Each man went to great lengths to find out what devious schemes the other was plotting. Spies were everywhere. Certainly not all of Baron Percy’s companions were loyal to him. One—William, his herald in fact—was secretly in the employ of Baron Coswold. The herald was a well-compensated informer who committed to memory every word said and every action taken by Percy and his conspirators, and reported back to Coswold.

When word of Laird Monroe’s murder reached Percy’s camp, the traitorous herald left the abbey on a false errand and rushed to give Coswold the news. The baron had made certain that William knew where he would be at all times, and the informer was therefore able to catch up with him just as he sat down to supper with Laird MacKenna in MacKenna’s palatial great hall.

The terrible news didn’t get the reaction William expected. Neither Coswold nor MacKenna seemed the least surprised. Coswold merely shrugged indifference and MacKenna, apparently just as unaffected, looked bored as he reached for a chunk of black bread and popped a wedge into his mouth.

Baron Percy had seemed just as uninterested when he’d heard the news. Had both barons expected this to happen? Had they anticipated Monroe’s death, or had they simply wished for it? And why was Laird MacKenna also indifferent? One of his own countrymen had been murdered; the herald had thought there might have been at least a hint of remorse.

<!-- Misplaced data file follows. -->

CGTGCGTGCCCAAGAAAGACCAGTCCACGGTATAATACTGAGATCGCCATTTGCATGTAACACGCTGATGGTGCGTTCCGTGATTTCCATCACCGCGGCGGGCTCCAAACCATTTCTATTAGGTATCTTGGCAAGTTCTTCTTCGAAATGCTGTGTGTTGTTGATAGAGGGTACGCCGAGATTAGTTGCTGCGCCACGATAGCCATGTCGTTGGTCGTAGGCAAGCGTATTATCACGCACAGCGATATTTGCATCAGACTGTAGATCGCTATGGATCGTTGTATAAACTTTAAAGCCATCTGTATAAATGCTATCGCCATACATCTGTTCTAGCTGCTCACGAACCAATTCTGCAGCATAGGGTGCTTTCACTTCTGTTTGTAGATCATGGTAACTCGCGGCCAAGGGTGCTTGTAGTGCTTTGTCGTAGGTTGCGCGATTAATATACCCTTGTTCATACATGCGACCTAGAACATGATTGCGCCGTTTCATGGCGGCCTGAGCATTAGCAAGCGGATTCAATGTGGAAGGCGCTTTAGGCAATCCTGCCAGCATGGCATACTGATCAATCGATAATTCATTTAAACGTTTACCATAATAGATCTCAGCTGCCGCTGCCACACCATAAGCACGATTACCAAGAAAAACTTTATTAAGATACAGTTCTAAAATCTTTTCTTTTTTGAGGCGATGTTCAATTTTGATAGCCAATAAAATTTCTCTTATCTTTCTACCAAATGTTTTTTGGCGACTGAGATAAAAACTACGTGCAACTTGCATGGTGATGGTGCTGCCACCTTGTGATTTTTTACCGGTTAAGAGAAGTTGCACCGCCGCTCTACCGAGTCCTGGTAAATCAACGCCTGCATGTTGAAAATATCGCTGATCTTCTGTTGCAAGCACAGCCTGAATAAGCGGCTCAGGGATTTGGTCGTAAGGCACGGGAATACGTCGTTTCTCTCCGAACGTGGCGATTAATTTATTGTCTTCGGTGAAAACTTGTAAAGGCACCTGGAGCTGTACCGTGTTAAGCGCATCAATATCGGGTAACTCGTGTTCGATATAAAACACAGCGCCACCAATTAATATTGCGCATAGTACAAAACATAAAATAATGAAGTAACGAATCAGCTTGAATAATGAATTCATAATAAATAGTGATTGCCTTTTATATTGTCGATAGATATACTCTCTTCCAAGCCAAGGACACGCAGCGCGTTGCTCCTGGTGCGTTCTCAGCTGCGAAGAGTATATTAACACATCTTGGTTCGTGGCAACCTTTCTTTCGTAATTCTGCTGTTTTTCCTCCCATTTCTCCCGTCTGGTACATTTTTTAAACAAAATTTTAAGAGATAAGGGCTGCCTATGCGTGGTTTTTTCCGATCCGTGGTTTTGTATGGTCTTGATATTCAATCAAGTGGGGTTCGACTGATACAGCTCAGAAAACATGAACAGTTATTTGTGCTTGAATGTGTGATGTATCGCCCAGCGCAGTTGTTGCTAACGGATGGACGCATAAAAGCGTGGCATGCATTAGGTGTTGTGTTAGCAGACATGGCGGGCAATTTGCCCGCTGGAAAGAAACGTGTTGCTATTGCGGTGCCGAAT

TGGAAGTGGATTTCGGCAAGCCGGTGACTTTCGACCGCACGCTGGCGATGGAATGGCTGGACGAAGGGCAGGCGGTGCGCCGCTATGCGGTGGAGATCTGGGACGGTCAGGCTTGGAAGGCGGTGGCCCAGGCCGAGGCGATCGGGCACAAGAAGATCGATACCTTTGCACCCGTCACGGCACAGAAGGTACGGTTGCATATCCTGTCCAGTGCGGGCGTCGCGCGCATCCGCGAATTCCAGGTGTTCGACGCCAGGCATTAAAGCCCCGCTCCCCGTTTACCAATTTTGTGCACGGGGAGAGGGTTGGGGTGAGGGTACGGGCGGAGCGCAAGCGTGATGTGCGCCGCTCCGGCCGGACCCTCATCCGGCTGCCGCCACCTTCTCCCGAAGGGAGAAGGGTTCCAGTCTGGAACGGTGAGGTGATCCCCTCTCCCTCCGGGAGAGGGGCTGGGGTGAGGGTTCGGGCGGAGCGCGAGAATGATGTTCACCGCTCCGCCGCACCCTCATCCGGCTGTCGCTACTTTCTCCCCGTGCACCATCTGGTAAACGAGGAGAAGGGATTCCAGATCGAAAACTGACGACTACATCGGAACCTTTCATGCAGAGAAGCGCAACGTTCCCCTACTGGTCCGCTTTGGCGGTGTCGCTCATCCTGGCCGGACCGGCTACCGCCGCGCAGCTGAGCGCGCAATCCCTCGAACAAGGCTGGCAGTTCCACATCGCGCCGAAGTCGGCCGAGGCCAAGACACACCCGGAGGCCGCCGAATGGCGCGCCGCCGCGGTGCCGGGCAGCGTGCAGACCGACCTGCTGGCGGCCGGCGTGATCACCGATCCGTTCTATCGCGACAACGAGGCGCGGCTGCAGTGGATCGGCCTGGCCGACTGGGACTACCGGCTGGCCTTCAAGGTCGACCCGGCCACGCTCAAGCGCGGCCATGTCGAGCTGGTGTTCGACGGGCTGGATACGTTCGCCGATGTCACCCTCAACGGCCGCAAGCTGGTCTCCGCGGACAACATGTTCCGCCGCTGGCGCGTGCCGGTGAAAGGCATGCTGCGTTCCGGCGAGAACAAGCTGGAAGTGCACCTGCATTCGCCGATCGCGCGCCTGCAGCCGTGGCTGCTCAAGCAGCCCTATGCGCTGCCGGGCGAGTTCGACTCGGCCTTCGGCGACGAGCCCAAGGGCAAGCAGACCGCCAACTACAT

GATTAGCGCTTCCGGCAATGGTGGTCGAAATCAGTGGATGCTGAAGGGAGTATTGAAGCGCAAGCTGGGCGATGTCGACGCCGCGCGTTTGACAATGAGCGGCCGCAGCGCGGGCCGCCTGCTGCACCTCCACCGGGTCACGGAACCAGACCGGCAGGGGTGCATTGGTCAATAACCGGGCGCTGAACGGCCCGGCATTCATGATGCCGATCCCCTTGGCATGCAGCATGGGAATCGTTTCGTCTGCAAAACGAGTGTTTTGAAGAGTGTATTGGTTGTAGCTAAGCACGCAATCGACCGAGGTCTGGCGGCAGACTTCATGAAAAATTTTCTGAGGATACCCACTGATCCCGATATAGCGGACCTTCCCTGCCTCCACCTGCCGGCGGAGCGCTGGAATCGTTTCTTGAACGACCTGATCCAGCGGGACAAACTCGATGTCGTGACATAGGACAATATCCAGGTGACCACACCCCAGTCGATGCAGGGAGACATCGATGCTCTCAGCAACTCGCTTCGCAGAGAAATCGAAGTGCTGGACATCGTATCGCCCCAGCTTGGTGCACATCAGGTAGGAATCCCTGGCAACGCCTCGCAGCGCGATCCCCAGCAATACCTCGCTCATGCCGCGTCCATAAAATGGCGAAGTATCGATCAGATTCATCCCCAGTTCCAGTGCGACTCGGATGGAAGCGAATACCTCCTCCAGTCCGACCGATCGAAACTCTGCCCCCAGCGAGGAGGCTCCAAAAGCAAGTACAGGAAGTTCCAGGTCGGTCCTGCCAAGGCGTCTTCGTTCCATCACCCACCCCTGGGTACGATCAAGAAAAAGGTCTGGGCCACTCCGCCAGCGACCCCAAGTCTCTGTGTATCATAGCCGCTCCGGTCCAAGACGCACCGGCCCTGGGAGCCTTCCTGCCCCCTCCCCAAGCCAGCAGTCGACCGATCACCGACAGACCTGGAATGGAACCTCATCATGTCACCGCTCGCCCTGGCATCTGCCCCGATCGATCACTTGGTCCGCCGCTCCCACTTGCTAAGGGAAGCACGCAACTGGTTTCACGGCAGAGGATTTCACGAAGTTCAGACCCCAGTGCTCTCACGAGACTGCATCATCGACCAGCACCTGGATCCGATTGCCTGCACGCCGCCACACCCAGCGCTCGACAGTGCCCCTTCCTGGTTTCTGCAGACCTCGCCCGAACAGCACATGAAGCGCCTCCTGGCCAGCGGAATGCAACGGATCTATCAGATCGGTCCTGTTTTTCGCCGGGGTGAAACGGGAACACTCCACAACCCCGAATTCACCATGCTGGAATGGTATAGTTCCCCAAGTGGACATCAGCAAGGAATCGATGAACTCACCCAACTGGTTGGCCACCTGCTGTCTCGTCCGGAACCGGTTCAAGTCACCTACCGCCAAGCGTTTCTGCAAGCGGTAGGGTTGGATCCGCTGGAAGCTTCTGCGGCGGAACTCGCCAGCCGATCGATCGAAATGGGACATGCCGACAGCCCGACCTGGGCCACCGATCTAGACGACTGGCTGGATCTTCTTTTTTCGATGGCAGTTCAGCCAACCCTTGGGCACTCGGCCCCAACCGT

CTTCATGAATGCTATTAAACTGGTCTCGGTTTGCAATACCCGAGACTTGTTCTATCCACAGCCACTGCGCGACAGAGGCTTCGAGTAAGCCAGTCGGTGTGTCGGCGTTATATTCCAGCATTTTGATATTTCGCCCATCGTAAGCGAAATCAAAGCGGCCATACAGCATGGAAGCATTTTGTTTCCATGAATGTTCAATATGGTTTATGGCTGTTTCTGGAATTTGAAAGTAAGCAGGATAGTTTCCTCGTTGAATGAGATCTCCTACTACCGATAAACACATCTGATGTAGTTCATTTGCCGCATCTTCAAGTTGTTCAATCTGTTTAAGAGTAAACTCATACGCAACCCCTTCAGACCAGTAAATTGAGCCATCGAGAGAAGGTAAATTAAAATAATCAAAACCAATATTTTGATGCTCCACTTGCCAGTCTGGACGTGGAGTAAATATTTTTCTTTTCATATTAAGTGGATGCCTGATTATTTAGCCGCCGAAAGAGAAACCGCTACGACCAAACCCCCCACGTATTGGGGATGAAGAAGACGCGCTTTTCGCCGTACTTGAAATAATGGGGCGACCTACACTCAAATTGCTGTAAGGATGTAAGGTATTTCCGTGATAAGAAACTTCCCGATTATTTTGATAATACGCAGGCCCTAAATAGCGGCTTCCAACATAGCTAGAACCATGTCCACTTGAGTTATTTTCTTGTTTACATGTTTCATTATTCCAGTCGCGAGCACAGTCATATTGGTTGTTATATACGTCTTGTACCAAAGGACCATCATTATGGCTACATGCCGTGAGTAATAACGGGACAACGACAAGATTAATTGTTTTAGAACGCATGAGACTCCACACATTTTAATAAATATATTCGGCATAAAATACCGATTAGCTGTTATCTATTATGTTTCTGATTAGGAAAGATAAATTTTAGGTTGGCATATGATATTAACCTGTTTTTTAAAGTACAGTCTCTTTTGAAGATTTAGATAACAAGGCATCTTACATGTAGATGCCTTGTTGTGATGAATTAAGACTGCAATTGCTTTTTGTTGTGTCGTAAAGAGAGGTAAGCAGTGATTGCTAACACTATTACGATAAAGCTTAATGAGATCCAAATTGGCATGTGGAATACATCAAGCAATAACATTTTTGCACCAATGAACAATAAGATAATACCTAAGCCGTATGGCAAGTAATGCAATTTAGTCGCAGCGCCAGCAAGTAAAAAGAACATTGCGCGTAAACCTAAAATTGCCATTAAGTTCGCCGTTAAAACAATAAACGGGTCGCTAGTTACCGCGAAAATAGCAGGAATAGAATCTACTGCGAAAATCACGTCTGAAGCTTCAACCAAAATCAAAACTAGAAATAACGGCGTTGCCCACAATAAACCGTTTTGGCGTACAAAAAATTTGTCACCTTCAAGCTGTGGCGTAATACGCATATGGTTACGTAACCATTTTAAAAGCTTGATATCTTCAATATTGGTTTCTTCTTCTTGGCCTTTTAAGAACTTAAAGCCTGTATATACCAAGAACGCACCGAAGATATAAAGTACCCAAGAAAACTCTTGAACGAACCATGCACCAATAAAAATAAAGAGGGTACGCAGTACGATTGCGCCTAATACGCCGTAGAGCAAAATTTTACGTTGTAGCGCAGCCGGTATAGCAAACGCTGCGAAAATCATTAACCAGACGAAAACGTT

Coswold pushed the chair back from the table and motioned for the herald to follow him outside. When they were alone, he ordered him to return to Percy’s camp to keep his eyes and ears open for further developments.

“Go now, while there is still light to guide you. You can make some of the distance back before darkness falls. I’ll arrive at the abbey tomorrow.”

The herald watched Coswold strut back inside and then stood there a long moment scratching his head in confusion. Although he’d wanted to, he didn’t dare ask the baron the question plaguing him. Monroe had been a powerful, and from all accounts a well-liked, laird who was shockingly murdered in the night.

Why wasn’t anyone surprised?

CHAPTER NINETEEN

B RODICK WAS IN WHOLEHEARTED AGREEMENT WITH COLM. If given the opportunity, he, too, would kill the bastards who had attacked Liam. The MacHughs were the Buchanans’ allies, and their enemies were, therefore, the Buchanans’ enemies as well. Over a year ago, Brodick had ventured into dangerous English territory on a mission to help his wife. The MacHughs had come to the Buchanans’ aid then, and it was now the Buchanans’ turn to reciprocate.

The MacHugh was a loner, though. He refused to acknowledge the benefit of having anyone other than his own clan fight by his side. Brodick used to feel the same way, and it had nearly taken a war with England to change his attitude. He now recognized the value of these ties, and he considered not only MacHugh but the Maitlands and the Sinclairs, two of the most powerful clans in the Highlands, his closest allies. These lairds had also become Brodick’s good friends.

The two men did not speak for most of the ride back to the abbey. Then, urging his horse alongside Colm’s, Brodick asked, “Do you know how I met my wife?”

An odd question, Colm thought. “She was bringing Laird Ramsey Sinclair’s brother home to him,” he replied.